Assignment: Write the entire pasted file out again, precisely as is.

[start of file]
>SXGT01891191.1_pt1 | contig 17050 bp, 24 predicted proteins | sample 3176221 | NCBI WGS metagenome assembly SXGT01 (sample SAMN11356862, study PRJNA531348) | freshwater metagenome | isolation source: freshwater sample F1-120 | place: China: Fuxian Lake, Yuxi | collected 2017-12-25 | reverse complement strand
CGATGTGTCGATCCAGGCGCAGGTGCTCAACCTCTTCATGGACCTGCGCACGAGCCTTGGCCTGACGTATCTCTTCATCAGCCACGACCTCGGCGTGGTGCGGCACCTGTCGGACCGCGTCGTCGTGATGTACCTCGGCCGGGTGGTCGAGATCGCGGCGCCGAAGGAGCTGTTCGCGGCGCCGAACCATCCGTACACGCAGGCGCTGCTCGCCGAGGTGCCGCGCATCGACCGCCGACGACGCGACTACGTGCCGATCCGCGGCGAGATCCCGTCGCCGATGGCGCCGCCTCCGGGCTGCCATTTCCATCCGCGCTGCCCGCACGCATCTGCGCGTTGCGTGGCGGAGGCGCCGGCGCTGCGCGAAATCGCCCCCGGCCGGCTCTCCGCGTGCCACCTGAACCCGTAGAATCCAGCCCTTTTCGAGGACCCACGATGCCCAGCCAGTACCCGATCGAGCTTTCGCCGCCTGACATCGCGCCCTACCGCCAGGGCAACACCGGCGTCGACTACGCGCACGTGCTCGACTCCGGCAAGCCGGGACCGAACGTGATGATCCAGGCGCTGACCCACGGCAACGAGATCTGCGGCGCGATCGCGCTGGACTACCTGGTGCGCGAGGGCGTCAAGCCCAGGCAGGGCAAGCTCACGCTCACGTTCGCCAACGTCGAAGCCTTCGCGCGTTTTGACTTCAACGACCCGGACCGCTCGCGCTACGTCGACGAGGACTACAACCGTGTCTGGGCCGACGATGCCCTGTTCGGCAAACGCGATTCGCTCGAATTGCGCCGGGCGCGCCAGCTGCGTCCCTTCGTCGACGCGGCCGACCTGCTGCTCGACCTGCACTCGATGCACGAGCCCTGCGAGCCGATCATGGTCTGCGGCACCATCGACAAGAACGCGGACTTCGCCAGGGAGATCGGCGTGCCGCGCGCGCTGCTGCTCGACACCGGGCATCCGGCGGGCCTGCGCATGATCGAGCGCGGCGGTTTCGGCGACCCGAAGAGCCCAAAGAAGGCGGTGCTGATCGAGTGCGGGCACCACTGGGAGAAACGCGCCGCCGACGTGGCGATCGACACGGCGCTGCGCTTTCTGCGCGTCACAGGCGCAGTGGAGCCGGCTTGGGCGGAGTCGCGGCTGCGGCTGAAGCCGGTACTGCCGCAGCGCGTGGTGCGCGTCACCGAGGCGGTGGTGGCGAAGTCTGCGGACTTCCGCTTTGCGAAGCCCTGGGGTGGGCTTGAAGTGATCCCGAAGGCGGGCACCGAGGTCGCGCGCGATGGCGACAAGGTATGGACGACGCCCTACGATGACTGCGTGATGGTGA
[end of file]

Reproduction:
>SXGT01891191.1_pt1 | contig 17050 bp, 24 predicted proteins | sample 3176221 | NCBI WGS metagenome assembly SXGT01 (sample SAMN11356862, study PRJNA531348) | freshwater metagenome | isolation source: freshwater sample F1-120 | place: China: Fuxian Lake, Yuxi | collected 2017-12-25 | reverse complement strand
CGATGTGTCGATCCAGGCGCAGGTGCTCAACCTCTTCATGGACCTGCGCACGAGCCTTGGCCTGACGTATCTCTTCATCAGCCACGACCTCGGCGTGGTGCGGCACCTGTCGGACCGCGTCGTCGTGATGTACCTCGGCCGGGTGGTCGAGATCGCGGCGCCGAAGGAGCTGTTCGCGGCGCCGAACCATCCGTACACGCAGGCGCTGCTCGCCGAGGTGCCGCGCATCGACCGCCGACGACGCGACTACGTGCCGATCCGCGGCGAGATCCCGTCGCCGATGGCGCCGCCTCCGGGCTGCCATTTCCATCCGCGCTGCCCGCACGCATCTGCGCGTTGCGTGGCGGAGGCGCCGGCGCTGCGCGAAATCGCCCCCGGCCGGCTCTCCGCGTGCCACCTGAACCCGTAGAATCCAGCCCTTTTCGAGGACCCACGATGCCCAGCCAGTACCCGATCGAGCTTTCGCCGCCTGACATCGCGCCCTACCGCCAGGGCAACACCGGCGTCGACTACGCGCACGTGCTCGACTCCGGCAAGCCGGGACCGAACGTGATGATCCAGGCGCTGACCCACGGCAACGAGATCTGCGGCGCGATCGCGCTGGACTACCTGGTGCGCGAGGGCGTCAAGCCCAGGCAGGGCAAGCTCACGCTCACGTTCGCCAACGTCGAAGCCTTCGCGCGTTTTGACTTCAACGACCCGGACCGCTCGCGCTACGTCGACGAGGACTACAACCGTGTCTGGGCCGACGATGCCCTGTTCGGCAAACGCGATTCGCTCGAATTGCGCCGGGCGCGCCAGCTGCGTCCCTTCGTCGACGCGGCCGACCTGCTGCTCGACCTGCACTCGATGCACGAGCCCTGCGAGCCGATCATGGTCTGCGGCACCATCGACAAGAACGCGGACTTCGCCAGGGAGATCGGCGTGCCGCGCGCGCTGCTGCTCGACACCGGGCATCCGGCGGGCCTGCGCATGATCGAGCGCGGCGGTTTCGGCGACCCGAAGAGCCCAAAGAAGGCGGTGCTGATCGAGTGCGGGCACCACTGGGAGAAACGCGCCGCCGACGTGGCGATCGACACGGCGCTGCGCTTTCTGCGCGTCACAGGCGCAGTGGAGCCGGCTTGGGCGGAGTCGCGGCTGCGGCTGAAGCCGGTACTGCCGCAGCGCGTGGTGCGCGTCACCGAGGCGGTGGTGGCGAAGTCTGCGGACTTCCGCTTTGCGAAGCCCTGGGGTGGGCTTGAAGTGATCCCGAAGGCGGGCACCGAGGTCGCGCGCGATGGCGACAAGGTATGGACGACGCCCTACGATGACTGCGTGATGGTGA